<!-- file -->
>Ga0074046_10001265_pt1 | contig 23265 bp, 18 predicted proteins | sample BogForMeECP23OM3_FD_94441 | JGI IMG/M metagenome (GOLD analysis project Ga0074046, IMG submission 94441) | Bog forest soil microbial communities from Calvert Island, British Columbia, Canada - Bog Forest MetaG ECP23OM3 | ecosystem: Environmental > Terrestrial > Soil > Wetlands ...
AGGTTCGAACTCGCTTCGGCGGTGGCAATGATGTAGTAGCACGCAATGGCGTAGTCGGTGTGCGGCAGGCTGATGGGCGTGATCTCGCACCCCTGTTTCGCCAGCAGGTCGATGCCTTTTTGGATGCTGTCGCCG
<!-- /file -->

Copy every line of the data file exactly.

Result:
>Ga0074046_10001265_pt1 | contig 23265 bp, 18 predicted proteins | sample BogForMeECP23OM3_FD_94441 | JGI IMG/M metagenome (GOLD analysis project Ga0074046, IMG submission 94441) | Bog forest soil microbial communities from Calvert Island, British Columbia, Canada - Bog Forest MetaG ECP23OM3 | ecosystem: Environmental > Terrestrial > Soil > Wetlands ...
AGGTTCGAACTCGCTTCGGCGGTGGCAATGATGTAGTAGCACGCAATGGCGTAGTCGGTGTGCGGCAGGCTGATGGGCGTGATCTCGCACCCCTGTTTCGCCAGCAGGTCGATGCCTTTTTGGATGCTGTCGCCG